Thursday, December 25, 2008
More War on Christmas
Here is an excerpt of an excerpt from The Man Who Invented Christmas by Les Standiford, available at the NPR website:
... There were no Christmas cards in 1843 England [when Charles Dickens published A Christmas Carol], no Christmas trees at royal residences or White Houses, no Christmas turkeys, no department-store Santa or his million clones, no outpouring of "Yuletide greetings," no weeklong cessation of business affairs through the New Year, no orgy of gift-giving, no ubiquitous public display of nativity scenes (or court fights regarding them), no holiday lighting extravaganzas, and no plethora of midnight services celebrating the birth of a savior. In fact, despite all of Dickens's enthusiasms, the holiday was a relatively minor affair that ranked far below Easter, causing little more stir than Memorial Day or St. George's Day does today. In the eyes of the relatively enlightened Anglican Church, moreover, the entire enterprise of celebrating Christmas smacked vaguely of paganism, and were there Puritans still around, acknowledging the holiday might have landed one in the stocks.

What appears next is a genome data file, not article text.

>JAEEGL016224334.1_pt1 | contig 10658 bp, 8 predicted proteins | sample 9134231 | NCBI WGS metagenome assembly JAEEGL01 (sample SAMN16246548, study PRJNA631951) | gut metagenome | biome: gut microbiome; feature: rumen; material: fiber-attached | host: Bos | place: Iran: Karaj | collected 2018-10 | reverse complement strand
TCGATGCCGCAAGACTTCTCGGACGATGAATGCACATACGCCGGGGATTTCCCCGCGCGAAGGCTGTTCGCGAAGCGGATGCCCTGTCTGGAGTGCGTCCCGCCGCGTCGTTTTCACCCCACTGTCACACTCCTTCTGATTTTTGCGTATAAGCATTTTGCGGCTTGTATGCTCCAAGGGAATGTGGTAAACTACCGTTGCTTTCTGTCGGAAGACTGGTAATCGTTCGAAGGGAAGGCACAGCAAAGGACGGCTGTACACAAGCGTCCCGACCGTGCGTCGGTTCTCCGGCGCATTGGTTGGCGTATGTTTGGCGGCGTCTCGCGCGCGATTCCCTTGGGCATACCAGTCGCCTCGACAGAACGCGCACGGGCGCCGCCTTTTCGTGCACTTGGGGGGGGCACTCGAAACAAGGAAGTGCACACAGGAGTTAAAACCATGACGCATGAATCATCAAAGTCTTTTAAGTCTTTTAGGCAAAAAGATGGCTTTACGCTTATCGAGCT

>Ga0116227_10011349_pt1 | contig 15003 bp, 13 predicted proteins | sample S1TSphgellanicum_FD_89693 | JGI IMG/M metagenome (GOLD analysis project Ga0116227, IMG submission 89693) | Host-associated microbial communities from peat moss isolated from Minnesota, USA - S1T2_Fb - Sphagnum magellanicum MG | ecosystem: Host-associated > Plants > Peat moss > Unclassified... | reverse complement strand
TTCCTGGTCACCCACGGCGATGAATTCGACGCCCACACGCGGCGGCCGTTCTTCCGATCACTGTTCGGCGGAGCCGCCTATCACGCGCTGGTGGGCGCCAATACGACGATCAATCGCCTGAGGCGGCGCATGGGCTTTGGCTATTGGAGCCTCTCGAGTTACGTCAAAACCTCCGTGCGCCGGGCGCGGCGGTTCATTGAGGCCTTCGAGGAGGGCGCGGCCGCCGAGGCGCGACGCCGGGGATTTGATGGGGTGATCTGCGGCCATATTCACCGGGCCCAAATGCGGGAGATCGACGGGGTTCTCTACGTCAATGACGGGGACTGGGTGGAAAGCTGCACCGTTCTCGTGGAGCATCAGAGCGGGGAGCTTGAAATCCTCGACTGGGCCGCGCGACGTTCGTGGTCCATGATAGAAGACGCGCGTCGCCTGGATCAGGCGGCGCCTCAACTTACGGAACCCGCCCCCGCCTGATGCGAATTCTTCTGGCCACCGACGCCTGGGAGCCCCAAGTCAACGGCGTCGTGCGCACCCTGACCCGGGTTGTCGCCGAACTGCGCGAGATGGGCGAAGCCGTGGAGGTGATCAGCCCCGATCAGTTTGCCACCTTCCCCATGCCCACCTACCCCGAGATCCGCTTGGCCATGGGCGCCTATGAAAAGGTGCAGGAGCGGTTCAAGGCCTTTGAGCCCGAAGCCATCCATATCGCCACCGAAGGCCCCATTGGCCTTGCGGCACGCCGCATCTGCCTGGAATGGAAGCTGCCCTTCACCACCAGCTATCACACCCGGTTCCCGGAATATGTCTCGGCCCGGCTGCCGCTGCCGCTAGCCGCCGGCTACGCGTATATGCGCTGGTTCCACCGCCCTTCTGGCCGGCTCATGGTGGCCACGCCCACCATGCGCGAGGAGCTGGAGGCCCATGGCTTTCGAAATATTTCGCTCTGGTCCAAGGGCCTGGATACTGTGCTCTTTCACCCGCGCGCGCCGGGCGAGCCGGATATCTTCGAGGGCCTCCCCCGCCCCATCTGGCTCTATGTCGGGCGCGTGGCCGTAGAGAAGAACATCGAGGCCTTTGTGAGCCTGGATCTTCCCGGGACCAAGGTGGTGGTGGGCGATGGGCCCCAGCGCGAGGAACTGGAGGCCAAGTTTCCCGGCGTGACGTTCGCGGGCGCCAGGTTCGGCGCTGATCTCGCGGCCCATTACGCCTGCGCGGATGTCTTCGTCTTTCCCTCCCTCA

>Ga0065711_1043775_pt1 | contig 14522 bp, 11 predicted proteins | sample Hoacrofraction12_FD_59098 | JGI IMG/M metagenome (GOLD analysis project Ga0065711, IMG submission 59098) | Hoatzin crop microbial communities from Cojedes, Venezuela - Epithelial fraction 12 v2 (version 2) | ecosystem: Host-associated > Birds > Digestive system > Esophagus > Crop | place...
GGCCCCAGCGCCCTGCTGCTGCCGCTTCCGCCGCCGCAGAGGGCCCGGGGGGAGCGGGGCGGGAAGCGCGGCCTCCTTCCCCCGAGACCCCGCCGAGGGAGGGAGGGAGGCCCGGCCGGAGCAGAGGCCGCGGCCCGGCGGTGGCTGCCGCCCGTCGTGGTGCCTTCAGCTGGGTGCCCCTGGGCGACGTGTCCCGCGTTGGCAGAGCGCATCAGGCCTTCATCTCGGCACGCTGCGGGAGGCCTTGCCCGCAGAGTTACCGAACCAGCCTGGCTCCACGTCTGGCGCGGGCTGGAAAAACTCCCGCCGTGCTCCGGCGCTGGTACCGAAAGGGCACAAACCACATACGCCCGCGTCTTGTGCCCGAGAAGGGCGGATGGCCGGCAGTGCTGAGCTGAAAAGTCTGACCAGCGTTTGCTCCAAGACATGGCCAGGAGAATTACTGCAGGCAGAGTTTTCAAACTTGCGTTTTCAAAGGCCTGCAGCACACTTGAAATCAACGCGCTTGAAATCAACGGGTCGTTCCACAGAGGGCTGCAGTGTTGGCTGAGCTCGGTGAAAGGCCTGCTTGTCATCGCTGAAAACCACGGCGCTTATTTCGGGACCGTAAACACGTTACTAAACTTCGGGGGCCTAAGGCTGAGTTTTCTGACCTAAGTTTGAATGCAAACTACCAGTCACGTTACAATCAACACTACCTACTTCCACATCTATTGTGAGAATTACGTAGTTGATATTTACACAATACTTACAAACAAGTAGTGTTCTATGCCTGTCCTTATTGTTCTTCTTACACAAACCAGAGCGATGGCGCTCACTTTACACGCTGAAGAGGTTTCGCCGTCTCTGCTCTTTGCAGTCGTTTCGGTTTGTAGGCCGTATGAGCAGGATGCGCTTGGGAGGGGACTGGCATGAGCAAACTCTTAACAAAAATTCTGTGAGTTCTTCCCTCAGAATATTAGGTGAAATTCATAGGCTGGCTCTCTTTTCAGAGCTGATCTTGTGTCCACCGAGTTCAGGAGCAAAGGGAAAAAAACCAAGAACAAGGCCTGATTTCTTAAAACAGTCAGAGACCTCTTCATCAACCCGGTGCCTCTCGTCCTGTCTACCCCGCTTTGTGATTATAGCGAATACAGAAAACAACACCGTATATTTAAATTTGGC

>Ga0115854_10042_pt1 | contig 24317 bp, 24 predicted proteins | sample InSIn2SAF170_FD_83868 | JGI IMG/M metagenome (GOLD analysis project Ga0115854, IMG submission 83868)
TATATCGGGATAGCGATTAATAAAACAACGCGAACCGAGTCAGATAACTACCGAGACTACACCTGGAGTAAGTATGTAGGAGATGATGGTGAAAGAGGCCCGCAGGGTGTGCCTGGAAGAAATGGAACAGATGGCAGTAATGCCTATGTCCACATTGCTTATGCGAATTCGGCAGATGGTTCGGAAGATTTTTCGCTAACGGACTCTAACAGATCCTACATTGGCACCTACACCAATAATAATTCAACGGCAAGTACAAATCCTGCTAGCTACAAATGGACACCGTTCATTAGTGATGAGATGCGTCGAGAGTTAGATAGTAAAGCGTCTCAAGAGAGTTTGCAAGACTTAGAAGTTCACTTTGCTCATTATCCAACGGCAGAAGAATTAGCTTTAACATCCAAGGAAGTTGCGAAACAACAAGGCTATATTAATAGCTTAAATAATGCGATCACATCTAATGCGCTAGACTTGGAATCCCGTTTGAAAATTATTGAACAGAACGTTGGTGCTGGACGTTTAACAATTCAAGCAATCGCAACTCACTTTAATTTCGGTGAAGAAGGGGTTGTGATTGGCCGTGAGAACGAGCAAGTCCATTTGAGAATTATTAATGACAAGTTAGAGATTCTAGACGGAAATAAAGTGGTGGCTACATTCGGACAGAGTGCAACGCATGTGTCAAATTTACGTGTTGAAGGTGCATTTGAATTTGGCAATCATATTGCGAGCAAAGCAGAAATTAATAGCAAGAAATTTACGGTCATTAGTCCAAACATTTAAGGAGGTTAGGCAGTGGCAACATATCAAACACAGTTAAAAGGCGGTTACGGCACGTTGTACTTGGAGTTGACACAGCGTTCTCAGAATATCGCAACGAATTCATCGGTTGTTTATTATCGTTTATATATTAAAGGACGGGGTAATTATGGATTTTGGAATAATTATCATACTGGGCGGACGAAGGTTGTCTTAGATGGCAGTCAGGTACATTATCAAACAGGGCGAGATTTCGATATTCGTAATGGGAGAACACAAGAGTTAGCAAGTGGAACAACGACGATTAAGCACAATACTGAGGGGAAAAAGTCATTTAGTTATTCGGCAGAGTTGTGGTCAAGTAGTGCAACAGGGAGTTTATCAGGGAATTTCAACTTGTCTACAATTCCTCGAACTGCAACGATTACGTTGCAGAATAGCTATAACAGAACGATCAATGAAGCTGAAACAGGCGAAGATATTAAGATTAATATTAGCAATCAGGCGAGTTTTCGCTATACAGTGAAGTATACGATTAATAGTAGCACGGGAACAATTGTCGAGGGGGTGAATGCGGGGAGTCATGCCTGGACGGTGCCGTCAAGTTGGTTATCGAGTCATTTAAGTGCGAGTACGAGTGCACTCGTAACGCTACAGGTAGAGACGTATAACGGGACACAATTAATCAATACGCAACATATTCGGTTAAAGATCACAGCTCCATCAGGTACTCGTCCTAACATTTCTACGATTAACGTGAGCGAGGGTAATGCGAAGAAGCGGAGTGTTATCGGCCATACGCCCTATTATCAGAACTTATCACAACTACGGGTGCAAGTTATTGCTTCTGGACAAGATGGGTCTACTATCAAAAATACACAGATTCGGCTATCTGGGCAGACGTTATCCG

In fact, for much of the first two centuries of settlement in New England, Christmas was scarcely celebrated. As Yule scholar Stephen Nissenbaum points out, from 1659 to 1681 there was actually a law on the books in the Massachusetts Colony that forbade the practice and levied a fine of five shillings upon anyone caught in the act. Sitting down with their new native friends for a Thanksgiving feast might have been perfectly acceptable, but when Governor William Bradford discovered a few of his fellow Pilgrims trying to celebrate Christmas the year after their arrival, he broke up the ceremonies and ordered everyone back to their jobs.